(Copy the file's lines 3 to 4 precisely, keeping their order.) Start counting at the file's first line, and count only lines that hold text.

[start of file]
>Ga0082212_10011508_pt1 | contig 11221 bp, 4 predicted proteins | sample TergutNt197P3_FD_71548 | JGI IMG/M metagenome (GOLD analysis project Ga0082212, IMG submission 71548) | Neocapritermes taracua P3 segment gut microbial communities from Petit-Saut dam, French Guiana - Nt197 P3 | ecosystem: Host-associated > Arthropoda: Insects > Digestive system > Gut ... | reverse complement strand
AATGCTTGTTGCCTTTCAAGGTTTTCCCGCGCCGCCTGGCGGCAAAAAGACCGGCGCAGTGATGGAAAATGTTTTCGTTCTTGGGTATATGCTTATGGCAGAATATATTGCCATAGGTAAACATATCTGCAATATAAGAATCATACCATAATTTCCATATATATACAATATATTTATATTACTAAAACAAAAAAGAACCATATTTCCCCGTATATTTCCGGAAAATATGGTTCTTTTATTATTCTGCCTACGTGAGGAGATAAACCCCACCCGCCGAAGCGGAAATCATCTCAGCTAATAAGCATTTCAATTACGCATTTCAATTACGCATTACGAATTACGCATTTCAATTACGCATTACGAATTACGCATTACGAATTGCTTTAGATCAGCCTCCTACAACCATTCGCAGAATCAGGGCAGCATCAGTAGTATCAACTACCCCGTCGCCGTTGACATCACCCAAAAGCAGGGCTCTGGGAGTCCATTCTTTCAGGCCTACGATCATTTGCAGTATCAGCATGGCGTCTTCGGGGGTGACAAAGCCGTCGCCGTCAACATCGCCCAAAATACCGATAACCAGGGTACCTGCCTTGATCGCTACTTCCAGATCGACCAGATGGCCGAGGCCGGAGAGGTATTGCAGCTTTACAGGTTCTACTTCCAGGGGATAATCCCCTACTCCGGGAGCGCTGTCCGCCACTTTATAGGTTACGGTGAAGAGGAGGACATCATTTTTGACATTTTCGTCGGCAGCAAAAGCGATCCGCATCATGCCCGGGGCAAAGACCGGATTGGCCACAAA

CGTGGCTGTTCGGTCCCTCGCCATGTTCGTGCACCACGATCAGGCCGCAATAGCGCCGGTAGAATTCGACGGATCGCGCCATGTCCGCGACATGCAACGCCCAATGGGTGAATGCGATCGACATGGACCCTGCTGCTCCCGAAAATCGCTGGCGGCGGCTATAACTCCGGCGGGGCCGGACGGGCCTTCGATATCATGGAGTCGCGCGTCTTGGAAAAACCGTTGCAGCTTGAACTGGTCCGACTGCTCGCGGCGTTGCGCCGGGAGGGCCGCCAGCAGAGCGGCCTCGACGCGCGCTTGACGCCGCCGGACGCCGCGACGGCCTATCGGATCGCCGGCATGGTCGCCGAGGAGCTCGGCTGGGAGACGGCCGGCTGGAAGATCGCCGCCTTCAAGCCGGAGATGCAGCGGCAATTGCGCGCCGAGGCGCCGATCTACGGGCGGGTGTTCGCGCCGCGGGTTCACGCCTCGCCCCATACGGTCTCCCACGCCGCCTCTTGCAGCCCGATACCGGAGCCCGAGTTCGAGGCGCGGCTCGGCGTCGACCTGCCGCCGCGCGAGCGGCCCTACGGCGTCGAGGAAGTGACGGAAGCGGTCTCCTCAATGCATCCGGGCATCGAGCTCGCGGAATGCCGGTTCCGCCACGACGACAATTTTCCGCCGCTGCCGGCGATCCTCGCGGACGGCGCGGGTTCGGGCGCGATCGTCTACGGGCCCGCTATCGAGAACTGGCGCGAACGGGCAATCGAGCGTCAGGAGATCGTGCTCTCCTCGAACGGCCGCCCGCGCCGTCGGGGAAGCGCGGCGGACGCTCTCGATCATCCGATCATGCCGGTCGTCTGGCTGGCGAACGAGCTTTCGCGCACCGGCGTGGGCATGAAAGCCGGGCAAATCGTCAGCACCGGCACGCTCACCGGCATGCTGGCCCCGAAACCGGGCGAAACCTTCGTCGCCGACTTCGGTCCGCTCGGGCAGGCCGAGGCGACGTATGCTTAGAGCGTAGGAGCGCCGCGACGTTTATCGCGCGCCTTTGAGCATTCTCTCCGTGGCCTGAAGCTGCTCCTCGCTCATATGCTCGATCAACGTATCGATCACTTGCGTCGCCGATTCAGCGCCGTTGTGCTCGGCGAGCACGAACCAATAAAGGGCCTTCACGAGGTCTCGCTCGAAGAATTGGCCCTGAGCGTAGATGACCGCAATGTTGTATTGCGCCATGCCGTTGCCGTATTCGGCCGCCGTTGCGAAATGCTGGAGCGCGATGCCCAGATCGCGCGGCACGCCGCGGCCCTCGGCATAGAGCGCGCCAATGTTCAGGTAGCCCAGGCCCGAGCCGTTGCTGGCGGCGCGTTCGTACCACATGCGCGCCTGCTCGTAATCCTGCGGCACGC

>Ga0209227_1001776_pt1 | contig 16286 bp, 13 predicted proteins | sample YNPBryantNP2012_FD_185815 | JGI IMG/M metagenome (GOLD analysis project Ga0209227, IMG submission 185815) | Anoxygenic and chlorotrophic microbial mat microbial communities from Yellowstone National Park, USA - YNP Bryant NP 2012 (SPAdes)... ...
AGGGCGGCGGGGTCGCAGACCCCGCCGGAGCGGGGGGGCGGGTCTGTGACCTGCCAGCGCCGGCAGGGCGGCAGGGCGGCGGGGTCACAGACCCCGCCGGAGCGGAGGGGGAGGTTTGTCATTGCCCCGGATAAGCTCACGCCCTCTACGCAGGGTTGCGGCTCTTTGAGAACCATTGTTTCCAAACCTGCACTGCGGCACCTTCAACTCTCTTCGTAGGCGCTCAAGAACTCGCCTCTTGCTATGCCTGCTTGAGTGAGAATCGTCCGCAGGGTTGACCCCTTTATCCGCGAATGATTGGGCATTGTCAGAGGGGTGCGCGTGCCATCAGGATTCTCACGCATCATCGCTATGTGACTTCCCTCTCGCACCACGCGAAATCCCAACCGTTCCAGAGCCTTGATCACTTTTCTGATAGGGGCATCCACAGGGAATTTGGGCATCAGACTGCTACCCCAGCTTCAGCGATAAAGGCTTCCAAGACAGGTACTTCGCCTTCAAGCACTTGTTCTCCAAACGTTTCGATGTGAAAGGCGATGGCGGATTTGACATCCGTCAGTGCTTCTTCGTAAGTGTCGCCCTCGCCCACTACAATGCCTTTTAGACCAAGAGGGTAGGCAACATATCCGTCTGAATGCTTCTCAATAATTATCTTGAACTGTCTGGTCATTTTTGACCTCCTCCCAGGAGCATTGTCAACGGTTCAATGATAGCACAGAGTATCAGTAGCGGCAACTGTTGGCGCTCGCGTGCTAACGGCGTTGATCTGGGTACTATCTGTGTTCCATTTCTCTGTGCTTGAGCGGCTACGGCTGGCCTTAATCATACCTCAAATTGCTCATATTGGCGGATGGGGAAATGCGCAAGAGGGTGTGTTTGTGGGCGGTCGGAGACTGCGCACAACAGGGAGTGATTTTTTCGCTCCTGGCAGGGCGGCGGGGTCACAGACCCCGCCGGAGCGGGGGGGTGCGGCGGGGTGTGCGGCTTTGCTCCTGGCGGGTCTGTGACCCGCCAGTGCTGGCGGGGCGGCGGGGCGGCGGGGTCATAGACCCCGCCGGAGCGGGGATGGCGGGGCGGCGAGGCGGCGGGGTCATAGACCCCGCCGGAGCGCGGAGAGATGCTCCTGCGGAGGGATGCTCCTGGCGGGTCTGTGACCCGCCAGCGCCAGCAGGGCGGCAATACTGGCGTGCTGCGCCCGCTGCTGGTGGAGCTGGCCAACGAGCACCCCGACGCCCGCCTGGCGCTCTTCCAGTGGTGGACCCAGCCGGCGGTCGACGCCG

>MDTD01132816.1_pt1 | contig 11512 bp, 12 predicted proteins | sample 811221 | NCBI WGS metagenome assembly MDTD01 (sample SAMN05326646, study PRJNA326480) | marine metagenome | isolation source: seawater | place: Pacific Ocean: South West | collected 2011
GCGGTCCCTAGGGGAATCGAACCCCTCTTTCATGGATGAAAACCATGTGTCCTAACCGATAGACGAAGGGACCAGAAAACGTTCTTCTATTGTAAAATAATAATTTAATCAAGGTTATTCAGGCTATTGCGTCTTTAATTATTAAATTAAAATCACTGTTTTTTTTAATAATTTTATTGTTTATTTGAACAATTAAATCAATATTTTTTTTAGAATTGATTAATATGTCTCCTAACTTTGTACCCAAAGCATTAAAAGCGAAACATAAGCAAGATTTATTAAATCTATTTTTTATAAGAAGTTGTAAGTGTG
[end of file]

CGTGGCTGTTCGGTCCCTCGCCATGTTCGTGCACCACGATCAGGCCGCAATAGCGCCGGTAGAATTCGACGGATCGCGCCATGTCCGCGACATGCAACGCCCAATGGGTGAATGCGATCGACATGGACCCTGCTGCTCCCGAAAATCGCTGGCGGCGGCTATAACTCCGGCGGGGCCGGACGGGCCTTCGATATCATGGAGTCGCGCGTCTTGGAAAAACCGTTGCAGCTTGAACTGGTCCGACTGCTCGCGGCGTTGCGCCGGGAGGGCCGCCAGCAGAGCGGCCTCGACGCGCGCTTGACGCCGCCGGACGCCGCGACGGCCTATCGGATCGCCGGCATGGTCGCCGAGGAGCTCGGCTGGGAGACGGCCGGCTGGAAGATCGCCGCCTTCAAGCCGGAGATGCAGCGGCAATTGCGCGCCGAGGCGCCGATCTACGGGCGGGTGTTCGCGCCGCGGGTTCACGCCTCGCCCCATACGGTCTCCCACGCCGCCTCTTGCAGCCCGATACCGGAGCCCGAGTTCGAGGCGCGGCTCGGCGTCGACCTGCCGCCGCGCGAGCGGCCCTACGGCGTCGAGGAAGTGACGGAAGCGGTCTCCTCAATGCATCCGGGCATCGAGCTCGCGGAATGCCGGTTCCGCCACGACGACAATTTTCCGCCGCTGCCGGCGATCCTCGCGGACGGCGCGGGTTCGGGCGCGATCGTCTACGGGCCCGCTATCGAGAACTGGCGCGAACGGGCAATCGAGCGTCAGGAGATCGTGCTCTCCTCGAACGGCCGCCCGCGCCGTCGGGGAAGCGCGGCGGACGCTCTCGATCATCCGATCATGCCGGTCGTCTGGCTGGCGAACGAGCTTTCGCGCACCGGCGTGGGCATGAAAGCCGGGCAAATCGTCAGCACCGGCACGCTCACCGGCATGCTGGCCCCGAAACCGGGCGAAACCTTCGTCGCCGACTTCGGTCCGCTCGGGCAGGCCGAGGCGACGTATGCTTAGAGCGTAGGAGCGCCGCGACGTTTATCGCGCGCCTTTGAGCATTCTCTCCGTGGCCTGAAGCTGCTCCTCGCTCATATGCTCGATCAACGTATCGATCACTTGCGTCGCCGATTCAGCGCCGTTGTGCTCGGCGAGCACGAACCAATAAAGGGCCTTCACGAGGTCTCGCTCGAAGAATTGGCCCTGAGCGTAGATGACCGCAATGTTGTATTGCGCCATGCCGTTGCCGTATTCGGCCGCCGTTGCGAAATGCTGGAGCGCGATGCCCAGATCGCGCGGCACGCCGCGGCCCTCGGCATAGAGCGCGCCAATGTTCAGGTAGCCCAGGCCCGAGCCGTTGCTGGCGGCGCGTTCGTACCACATGCGCGCCTGCTCGTAATCCTGCGGCACGC

>Ga0209227_1001776_pt1 | contig 16286 bp, 13 predicted proteins | sample YNPBryantNP2012_FD_185815 | JGI IMG/M metagenome (GOLD analysis project Ga0209227, IMG submission 185815) | Anoxygenic and chlorotrophic microbial mat microbial communities from Yellowstone National Park, USA - YNP Bryant NP 2012 (SPAdes)... ...